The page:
Underground pipelines have been dubbed the safest means of transporting liquid energy, and they span all across the United States. However, the construction and continued existence of these lines have dramatic effects on the soil they are placed in. Theresa Brehm, a second-year master’s student in soil science, investigated these effects and recently presented her research findings with the Ohio State Energy Outreach Program.
Brehm and her advisor Steve Culman wanted to specifically determine the impact of pipeline installation on crop yields and soil properties in Ohio. Previous studies have explored similar effects across the globe, but Brehm’s is one of the first to dive deep into Ohio’s agricultural context. The team sampled 24 sites across 7 counties around the Rover, Utopia and Nexus pipelines. The samples contained grain crops such as soybean, corn grain and corn silage that had been planted throughout.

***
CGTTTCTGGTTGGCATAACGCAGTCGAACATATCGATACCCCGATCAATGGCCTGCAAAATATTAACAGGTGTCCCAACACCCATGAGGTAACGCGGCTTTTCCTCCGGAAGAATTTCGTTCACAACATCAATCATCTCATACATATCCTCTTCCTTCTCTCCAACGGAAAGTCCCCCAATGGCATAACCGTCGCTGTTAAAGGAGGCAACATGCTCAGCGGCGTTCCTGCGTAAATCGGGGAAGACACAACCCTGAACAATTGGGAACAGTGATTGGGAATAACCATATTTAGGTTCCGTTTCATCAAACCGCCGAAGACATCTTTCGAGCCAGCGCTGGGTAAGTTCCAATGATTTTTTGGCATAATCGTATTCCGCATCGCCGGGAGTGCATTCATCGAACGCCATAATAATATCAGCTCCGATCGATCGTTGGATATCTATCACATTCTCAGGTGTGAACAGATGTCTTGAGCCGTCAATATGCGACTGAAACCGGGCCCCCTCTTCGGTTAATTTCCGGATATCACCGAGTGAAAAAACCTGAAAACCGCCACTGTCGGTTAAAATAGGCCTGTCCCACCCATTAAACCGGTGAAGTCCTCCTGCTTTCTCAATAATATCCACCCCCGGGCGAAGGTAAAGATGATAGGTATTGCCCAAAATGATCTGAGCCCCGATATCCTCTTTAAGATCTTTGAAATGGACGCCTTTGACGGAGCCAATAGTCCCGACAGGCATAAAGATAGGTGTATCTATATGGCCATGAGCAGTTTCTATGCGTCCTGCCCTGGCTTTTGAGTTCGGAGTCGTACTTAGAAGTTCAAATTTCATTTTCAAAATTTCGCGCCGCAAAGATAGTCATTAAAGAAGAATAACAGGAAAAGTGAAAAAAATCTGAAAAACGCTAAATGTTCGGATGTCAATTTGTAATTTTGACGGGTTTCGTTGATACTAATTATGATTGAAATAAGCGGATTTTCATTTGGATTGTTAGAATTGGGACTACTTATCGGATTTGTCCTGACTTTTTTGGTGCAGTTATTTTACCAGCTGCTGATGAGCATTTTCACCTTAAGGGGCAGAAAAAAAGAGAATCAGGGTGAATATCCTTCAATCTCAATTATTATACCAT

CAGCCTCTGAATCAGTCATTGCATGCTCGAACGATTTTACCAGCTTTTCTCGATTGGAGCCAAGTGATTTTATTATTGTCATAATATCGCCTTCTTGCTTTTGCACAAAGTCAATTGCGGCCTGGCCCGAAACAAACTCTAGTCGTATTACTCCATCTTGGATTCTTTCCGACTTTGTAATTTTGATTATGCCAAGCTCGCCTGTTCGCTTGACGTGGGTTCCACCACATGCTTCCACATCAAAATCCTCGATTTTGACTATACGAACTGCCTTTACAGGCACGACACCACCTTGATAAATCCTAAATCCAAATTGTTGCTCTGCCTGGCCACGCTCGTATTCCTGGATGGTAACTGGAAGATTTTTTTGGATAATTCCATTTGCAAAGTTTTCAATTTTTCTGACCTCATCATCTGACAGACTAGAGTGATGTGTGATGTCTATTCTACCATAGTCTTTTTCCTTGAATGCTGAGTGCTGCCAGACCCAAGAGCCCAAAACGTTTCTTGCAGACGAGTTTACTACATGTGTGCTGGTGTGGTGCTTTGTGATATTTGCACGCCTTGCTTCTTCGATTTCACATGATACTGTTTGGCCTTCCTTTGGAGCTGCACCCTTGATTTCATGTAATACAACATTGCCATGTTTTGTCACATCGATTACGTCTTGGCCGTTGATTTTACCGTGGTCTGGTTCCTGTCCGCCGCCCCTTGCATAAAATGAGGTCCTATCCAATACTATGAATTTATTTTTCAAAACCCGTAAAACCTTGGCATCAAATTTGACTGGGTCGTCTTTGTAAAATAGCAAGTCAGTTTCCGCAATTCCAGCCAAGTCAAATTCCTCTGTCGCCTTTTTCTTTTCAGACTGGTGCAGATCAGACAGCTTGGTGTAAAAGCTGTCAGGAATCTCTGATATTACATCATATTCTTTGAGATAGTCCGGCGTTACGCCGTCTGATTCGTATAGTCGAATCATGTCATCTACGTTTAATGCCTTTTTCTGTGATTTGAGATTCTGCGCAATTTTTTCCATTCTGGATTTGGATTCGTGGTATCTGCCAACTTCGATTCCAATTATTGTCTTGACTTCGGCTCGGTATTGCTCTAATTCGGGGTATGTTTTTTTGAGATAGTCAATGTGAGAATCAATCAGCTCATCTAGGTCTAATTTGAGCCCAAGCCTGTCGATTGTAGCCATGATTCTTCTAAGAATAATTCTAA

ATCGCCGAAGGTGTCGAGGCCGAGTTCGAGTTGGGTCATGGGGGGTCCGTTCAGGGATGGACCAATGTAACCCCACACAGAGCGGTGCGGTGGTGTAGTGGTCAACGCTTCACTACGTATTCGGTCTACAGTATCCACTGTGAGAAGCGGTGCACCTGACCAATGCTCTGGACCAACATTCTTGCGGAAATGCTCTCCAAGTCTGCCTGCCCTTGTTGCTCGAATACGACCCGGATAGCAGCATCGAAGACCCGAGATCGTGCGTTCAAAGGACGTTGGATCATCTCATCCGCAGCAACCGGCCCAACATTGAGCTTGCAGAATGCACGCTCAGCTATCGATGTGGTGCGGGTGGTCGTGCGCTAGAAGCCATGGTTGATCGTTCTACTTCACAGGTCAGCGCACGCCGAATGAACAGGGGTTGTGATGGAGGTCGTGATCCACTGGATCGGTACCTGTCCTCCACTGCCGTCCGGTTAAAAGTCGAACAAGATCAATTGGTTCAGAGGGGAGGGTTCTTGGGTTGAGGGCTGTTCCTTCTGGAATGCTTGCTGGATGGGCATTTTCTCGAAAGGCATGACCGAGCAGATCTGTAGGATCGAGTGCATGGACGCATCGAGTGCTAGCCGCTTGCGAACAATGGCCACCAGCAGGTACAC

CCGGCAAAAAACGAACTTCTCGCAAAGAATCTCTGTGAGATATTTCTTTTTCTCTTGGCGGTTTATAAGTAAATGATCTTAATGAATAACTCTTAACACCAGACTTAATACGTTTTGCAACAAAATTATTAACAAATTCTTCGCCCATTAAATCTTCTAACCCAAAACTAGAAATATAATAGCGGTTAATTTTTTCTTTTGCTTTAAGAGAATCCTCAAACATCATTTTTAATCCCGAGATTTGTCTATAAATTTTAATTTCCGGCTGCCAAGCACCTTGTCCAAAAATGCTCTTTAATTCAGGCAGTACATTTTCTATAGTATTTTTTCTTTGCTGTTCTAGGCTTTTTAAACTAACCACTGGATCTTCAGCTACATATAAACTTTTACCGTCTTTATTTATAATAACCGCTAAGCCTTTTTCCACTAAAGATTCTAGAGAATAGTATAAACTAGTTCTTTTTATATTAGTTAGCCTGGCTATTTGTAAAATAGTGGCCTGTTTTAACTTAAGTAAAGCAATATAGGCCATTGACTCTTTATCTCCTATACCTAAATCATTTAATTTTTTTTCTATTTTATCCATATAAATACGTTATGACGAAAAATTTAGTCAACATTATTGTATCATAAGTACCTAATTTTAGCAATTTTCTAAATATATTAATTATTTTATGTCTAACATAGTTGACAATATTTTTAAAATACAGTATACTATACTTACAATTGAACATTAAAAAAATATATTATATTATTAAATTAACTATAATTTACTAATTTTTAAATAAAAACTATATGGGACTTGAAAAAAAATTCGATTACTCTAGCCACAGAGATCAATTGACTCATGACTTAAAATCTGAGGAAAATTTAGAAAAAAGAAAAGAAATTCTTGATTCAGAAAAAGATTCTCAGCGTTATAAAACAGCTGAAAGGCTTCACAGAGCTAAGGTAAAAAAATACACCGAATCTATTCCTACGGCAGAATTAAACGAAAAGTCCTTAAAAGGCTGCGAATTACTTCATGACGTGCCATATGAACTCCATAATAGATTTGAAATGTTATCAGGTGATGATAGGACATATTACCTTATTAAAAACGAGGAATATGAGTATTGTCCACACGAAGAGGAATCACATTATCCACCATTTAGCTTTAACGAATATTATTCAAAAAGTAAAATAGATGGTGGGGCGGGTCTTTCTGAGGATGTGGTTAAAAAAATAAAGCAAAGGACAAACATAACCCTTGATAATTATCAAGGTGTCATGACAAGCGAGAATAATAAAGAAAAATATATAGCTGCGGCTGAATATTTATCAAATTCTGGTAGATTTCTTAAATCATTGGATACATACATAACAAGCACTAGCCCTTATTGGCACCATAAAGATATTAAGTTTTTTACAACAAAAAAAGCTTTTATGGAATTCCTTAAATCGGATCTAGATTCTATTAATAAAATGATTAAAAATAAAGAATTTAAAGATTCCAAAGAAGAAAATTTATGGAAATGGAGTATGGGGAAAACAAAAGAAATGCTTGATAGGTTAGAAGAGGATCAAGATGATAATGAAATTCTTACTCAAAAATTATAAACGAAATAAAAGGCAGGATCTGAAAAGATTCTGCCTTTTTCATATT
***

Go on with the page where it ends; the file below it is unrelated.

Brehm had five major categories of interest variables she wanted to measure. The first category, physical, consists of penetration resistance, aggregate stability and texture. The second, chemical, includes cation exchange capacity (how many cations a soil particle can hold on its surface) and nutrient level. Category three, biological, looks at active carbon level, proteins and respiration. The fourth group evaluates yield, both hand-harvested and remotely measured. The final category focuses on farmer experience, using surveys to obtain data for analysis.
The results of the study corresponded with the initial prediction. Corn and corn silage yield both decreased by over 20% while soybean yield decreased by roughly seven percent. The corn ears also tended to be smaller and misshapen. Soil compaction levels were higher than average, and in some locations, the researchers couldn’t even break ground because the particles were so tightly packed together. Mean aggregate weight, soil protein, soil carbon and soil nitrogen all decreased as well.
In her overview, Brehm surmised that average crop yields are lower in row after pipeline installation due to altered soil physical, chemical and biological properties, especially penetration resistance and aggregate size and stability. The new field season begins in September 2021, and Brehm and Culman are excited to continue their work.